Indulgences: antiquated or helpful?
I recently got together with a young man who is a good friend of mine. He has had a rough year. He is still recovering from a serious brain injury he suffered after being attacked in Adams Morgan one night out with friends. Not too long after he got out of the hospital, he learned that one of his best friends who was living in the South had died suddenly. My buddy, who is a man of faith, expressed his serious sadness over these events, especially the loss of his good friend. He felt so badly that he couldn’t be there for his friend because of his own hospitalization; mainly, he has had great remorse that he didn’t do anything to help him.
Thanks be to God and His Spirit, the discussion took a tremendous turn (one that I didn’t initially anticipate) toward what he could do now to help him. We talked about praying for the dead and what we can do as Catholics for those who have died. I mentioned about having Masses said his friend which is the greatest prayer he can offer for him. Then, we discussed the Chaplet of Divine Mercy, the powerful prayer of intercession for the souls of those who are “most in need of God’s Mercy”. I also suggested the practice of gaining a plenary indulgence for his buddy and gave him a brief explanation of and theological basis for indulgences. By the end of the conversation, my friend’s discouragement had become encouragement; his despair had become hope. He could do something now to help his friend!
Here are some more questions from anonymous bloggers about indulgences:
1) “When I asked why, if they have the power to eliminate temporal punishment, why doesn’t the Church eliminate it for everyone who died in a state of grace? It was explained to me that temporary suffering is part of God’s plan for us. I can understand and accept that. So, if God’s plan is for us to experience temporal punishment, then why would the church offer something that would eliminate it?”
Just like any suffering, God doesn’t actively will temporal punishment; He allows it. Like any evil, it is part of His passive will. It is a result of sin, so it is an evil. God does bring good out of it as He does with all evil.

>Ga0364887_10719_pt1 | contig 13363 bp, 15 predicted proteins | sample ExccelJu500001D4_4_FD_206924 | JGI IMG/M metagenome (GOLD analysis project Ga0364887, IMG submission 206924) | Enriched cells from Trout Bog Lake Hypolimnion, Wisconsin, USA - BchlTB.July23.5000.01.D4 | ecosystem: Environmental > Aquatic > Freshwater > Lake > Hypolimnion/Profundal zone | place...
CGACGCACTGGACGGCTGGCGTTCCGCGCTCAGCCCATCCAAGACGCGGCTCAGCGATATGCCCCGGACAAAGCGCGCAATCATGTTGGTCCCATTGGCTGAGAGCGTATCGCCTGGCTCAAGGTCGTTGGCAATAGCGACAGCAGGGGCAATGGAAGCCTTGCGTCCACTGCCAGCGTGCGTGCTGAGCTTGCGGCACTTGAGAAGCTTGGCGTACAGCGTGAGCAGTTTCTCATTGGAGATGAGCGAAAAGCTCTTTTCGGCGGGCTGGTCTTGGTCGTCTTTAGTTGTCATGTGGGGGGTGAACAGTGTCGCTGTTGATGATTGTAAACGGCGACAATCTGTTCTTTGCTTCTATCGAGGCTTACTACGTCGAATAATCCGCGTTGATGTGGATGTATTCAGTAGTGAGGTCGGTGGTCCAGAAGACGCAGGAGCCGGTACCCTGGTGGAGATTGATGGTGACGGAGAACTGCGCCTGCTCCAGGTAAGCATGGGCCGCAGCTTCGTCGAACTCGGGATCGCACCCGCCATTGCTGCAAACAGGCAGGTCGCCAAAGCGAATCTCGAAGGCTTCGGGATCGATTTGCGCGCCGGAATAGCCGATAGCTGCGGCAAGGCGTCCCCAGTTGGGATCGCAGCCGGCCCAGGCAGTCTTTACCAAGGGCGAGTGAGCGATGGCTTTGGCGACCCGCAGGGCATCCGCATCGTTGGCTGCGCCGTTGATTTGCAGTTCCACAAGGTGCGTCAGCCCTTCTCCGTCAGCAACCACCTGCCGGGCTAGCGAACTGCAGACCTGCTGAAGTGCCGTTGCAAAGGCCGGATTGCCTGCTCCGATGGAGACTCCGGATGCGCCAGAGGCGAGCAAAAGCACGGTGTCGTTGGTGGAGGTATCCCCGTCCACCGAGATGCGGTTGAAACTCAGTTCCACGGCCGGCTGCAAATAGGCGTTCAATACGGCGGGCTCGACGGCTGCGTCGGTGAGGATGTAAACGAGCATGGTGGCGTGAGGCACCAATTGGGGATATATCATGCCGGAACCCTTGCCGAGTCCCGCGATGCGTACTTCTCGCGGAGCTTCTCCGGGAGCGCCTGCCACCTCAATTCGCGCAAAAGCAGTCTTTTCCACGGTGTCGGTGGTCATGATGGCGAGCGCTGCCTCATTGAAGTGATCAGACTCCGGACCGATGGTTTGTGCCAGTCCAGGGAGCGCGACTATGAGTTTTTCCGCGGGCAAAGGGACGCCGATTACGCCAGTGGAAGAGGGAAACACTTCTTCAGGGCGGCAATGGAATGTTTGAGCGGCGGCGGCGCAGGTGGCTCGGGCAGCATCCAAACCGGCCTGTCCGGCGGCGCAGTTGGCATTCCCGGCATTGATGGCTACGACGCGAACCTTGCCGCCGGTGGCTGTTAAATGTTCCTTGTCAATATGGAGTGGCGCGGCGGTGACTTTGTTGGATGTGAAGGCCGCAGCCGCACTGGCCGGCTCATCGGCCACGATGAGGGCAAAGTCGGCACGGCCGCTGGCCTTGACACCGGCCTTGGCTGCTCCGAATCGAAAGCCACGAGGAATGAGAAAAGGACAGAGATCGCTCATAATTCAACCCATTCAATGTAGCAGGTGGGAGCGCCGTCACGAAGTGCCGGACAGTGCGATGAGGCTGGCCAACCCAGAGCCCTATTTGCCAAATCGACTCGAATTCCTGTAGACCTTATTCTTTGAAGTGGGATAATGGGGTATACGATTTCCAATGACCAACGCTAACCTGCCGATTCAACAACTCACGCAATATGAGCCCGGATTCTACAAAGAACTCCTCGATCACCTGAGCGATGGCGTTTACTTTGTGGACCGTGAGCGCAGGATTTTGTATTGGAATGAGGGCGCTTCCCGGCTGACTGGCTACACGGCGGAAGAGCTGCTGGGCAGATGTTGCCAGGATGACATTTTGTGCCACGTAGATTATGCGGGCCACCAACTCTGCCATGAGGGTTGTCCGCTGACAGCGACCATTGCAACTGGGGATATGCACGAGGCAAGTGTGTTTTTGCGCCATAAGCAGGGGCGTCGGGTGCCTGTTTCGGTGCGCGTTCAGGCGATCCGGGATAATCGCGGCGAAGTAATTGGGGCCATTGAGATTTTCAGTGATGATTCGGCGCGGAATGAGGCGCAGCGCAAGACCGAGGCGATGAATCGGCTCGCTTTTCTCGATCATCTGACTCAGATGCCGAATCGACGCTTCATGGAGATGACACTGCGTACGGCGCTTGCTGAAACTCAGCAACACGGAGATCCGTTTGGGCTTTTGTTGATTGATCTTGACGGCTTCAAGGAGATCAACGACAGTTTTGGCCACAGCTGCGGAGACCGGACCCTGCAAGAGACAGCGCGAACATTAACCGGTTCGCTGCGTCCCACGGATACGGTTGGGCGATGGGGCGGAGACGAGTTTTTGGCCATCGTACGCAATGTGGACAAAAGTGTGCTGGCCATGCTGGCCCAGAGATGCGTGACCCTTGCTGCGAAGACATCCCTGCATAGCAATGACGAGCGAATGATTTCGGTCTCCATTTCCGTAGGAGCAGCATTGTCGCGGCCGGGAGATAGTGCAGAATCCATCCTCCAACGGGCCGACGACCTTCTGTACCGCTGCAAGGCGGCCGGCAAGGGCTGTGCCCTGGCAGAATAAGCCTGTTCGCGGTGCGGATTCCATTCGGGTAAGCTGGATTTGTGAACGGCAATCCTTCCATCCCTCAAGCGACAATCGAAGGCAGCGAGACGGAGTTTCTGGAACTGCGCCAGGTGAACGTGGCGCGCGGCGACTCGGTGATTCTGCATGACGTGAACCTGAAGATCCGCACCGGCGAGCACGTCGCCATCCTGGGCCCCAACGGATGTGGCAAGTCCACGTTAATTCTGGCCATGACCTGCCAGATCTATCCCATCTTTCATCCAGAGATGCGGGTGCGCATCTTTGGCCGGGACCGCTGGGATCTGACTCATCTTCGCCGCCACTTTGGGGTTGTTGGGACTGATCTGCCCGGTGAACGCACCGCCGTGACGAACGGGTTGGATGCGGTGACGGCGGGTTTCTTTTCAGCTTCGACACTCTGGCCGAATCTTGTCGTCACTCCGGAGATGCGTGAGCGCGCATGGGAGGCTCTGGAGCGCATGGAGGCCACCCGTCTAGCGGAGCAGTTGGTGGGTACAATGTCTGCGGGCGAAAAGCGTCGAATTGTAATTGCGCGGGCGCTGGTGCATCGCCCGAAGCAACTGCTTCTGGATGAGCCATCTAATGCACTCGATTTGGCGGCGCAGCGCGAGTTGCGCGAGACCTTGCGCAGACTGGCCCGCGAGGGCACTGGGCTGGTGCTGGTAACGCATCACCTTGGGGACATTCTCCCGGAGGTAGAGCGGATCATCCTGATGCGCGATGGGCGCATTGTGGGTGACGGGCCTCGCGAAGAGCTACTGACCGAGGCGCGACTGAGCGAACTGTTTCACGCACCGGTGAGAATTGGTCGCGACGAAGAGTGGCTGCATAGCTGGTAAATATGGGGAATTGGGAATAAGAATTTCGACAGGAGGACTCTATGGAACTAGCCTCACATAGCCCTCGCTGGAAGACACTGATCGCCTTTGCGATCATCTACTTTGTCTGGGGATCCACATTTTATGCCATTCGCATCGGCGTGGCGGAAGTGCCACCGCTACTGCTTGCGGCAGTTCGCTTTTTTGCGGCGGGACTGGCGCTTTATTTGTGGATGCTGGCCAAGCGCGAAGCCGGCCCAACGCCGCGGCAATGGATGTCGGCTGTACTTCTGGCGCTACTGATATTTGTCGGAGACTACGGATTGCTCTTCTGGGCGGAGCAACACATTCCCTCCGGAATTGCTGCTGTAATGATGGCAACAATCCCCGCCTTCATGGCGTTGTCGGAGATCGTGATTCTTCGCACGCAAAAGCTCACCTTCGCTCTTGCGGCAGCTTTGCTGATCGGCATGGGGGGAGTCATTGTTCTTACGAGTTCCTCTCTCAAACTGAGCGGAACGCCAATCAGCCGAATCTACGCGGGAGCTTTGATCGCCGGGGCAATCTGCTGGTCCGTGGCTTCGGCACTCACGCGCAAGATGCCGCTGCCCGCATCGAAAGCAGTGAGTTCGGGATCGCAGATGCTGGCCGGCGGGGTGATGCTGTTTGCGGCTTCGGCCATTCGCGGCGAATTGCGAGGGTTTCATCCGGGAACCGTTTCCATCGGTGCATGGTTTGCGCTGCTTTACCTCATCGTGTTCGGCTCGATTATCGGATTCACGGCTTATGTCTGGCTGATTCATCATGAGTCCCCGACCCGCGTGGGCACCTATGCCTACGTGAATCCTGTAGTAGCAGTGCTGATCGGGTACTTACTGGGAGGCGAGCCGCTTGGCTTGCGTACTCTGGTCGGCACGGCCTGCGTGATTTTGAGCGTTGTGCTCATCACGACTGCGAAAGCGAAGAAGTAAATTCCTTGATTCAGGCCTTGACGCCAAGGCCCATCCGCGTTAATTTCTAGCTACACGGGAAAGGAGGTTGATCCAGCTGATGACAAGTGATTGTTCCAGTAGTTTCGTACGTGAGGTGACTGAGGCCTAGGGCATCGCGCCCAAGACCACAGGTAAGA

We might ask a similar question regarding a natural evil like poverty, “why does the Church offer ways to reduce or even eliminate poverty?” God brings good out of poverty (and even extols the poor), but it is still an evil that the Church works to eliminate.
2) “Can a plenary indulgence be gained and given to any soul in purgatory? Do you have to have a certain person in mind?”
A plenary indulgence should be done with a particular person in mind. Partial indulgences might be offered up for souls in general; for example, “all the souls in Purgatory”.
When I pray my daily rosary, I include prayers for the Holy Father (Our Father, Hail Mary, and Glory Be) knowing that it gains at least a partial indulgence. In my mind, I offer the indulgence for “the souls in Purgatory”, confident that God will know how and to whom to disperse the benefits of the indulgence. Whether an indulgence is plenary or partial, though, I wouldn’t worry too much if you offer it up for souls in general; God knows what to do with it (better than we do!).
3) “Can a plenary indulgence be applied to a non-Christian loved one?” Yes.
4) “Who decided that a person can free someone from purgatory with a plenary indulgence? What is the source of it? I have a hard time believing in it because it sets out a very mechanical list of things to do in order to accomplish something so profound as sending someone to heaven. It reads like a "to do" list that you might stick on your fridge. Isn't it a little antiquated?”
For my friend, gaining an indulgence for his buddy doesn’t seem antiquated at all; it is the source of hope and encouragement that he is actively helping him now get to Heaven.
Tom answered Anon’s question:
“Indulgences are acquired ‘through the intervention of the Church which, as minister of the Redemption, authoritatively dispenses and applies the treasury of the satisfaction won by Christ and the Saints’ (quoting the 1968 Manual of Indulgences).
Nothing antiquated about that.
I'd say the to-do list impression comes from the fact that a plenary indulgence is the kind of request that will only be heard from someone who is in a state of grace and in close communion with Christ's Church (freedom from attachment to sin and reception of the sacraments ensure personal sanctity, and the prayer for the Pope signifies union with the Church).
Partial indulgences are granted, more or less straightforwardly, for all sorts of things. All you have to do is ask.”